NRPM: Standards for Privacy of Individually Identifiable Health Information. b. Proposed requirements.


We propose to permit covered entities to disclose protected health information for inclusion in State or other governmental health data systems when such disclosure is authorized by law for analysis in support of policy, planning, regulatory, and management functions. The recipient of the information must be a government agency (or privacy entity acting on behalf of a government agency). Where the covered entity is itself a government agency that collects health data for analysis in support of policy, planning, regulatory, or management functions, it would be permitted to use protected health information in all cases in which it is permitted to disclose such information for government health data systems under this section.

We believe that Congress intended to permit States, Tribes, territories, and other governmental agencies to operate health data collection systems for analyzing and improving the health care system. In section 1178(c), “State regulatory reporting,” HIPAA provides that it is not limiting the ability of a State to require a health plan to report, or to provide access to, information for a variety of oversight activities, as well as for “program monitoring and evaluation.” We also believe that the considerations Congress applied to State capacities to collect data would apply to similar data collection efforts by other levels of government, such as those undertaken by Tribes, territories and federal agencies. Therefore, we considered two questions regarding governmental health data systems; first, which entities could make such disclosures; and second, what type of legal authority would be necessary for the disclosure to be permitted.

We considered whether to allow disclosure by all covered entities to governmental data collection systems or to limit permitted disclosures to those made by health plans, as specified in the regulatory reporting provision of HIPAA. While this provision only mentions data collected from health plans, the conference agreement notes that laws regarding “State reporting on health care delivery or costs, or for other purposes” should not be preempted by this rule. States would be likely to require sources of information other than health plans, such as health care providers or clearinghouses, in order to examine health care delivery or costs. Therefore, we do not believe it is appropriate to restrict States’ or other governmental agencies’ ability to obtain such data. This viewpoint is consistent with the Recommendations, which would permit this disclosure of protected health information by all covered entities.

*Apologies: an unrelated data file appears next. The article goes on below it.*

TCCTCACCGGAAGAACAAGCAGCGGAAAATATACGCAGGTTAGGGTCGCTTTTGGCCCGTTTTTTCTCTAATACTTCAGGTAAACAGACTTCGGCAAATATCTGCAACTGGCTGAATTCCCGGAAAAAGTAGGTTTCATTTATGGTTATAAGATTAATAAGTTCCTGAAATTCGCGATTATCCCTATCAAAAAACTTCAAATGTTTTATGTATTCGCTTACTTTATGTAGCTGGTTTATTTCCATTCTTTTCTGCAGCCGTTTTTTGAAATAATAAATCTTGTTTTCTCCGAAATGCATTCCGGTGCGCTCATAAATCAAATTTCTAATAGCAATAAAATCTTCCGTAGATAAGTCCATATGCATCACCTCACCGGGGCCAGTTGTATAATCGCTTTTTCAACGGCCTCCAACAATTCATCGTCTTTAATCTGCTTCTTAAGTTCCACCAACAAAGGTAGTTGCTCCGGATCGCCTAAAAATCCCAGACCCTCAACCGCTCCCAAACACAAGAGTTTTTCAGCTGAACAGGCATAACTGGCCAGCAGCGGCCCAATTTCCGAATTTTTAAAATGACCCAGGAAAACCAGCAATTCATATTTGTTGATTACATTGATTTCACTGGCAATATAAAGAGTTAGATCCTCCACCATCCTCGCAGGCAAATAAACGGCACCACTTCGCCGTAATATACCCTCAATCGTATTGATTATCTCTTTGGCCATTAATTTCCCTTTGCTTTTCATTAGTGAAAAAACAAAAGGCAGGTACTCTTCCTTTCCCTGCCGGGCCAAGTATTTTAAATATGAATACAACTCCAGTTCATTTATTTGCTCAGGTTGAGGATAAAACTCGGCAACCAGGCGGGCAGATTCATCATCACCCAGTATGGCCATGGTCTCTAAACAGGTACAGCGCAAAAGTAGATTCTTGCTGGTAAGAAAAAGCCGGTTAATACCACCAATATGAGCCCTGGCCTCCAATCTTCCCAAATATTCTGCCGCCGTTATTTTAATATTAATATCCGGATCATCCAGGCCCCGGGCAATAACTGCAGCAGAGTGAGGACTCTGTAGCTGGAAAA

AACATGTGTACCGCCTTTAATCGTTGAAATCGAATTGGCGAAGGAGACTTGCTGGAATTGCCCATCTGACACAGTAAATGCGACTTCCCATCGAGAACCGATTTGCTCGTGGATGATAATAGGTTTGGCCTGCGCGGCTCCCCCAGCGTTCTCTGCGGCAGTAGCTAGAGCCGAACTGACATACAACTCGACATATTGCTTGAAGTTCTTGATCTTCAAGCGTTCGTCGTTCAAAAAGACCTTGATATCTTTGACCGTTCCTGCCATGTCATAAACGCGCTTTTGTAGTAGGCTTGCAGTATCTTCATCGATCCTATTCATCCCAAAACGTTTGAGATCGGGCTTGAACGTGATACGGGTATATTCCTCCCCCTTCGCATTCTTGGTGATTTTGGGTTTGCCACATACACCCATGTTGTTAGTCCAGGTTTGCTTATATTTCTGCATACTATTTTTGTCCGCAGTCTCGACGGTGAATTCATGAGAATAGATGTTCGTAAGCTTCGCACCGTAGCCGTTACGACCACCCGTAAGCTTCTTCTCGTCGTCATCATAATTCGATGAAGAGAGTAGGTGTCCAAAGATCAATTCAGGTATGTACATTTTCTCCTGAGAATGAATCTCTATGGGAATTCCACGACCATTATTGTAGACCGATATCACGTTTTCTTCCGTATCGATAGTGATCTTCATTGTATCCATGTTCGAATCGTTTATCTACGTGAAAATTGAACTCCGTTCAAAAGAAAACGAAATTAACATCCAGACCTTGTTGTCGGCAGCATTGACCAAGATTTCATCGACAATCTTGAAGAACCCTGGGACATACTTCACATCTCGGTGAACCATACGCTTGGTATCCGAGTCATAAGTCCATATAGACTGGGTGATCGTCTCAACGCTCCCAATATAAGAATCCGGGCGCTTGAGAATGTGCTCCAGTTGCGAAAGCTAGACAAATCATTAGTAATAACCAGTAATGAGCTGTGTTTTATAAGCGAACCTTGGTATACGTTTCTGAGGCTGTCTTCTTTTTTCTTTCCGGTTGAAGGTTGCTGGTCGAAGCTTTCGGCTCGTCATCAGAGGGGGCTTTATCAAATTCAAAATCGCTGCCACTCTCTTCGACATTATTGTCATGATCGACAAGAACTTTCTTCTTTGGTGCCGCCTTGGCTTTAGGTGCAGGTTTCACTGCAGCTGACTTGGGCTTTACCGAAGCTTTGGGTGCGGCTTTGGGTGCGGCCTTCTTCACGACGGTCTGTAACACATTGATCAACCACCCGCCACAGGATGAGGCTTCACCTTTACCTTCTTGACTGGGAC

We also asked what type of law would be required to permit disclosure without individual authorization to governmental health data systems. We considered requiring a specific statute or regulation that requires the collection of protected health information for a specified purpose. A law that explicitly addresses the conditions under which protected health information is collected would provide individuals and covered entities with a better understanding of how and why the information is to be collected and used.

We understand, however, that explicit authority to collect information is not always included in relevant law. Governmental agencies may collect health data using a broad public health or regulatory authority in statute or regulation. For example, a law may call on a State agency to report on health care costs, without providing specific authority for the agency to collect the health care cost data they need do so. Consequently, the agency may use its general operating authority to request health care providers to release the information. We recognize that many governmental agencies rely on broad legal authority for their activities and do not intend this proposed rule to hamper those efforts.

Under §164.518(c), covered entities would have an obligation to verify the identity of the person requesting protected health information, and the legal authority behind the request before the disclosure would be permitted under this subsection. Preamble section II.G.3. describes these requirements in more detail.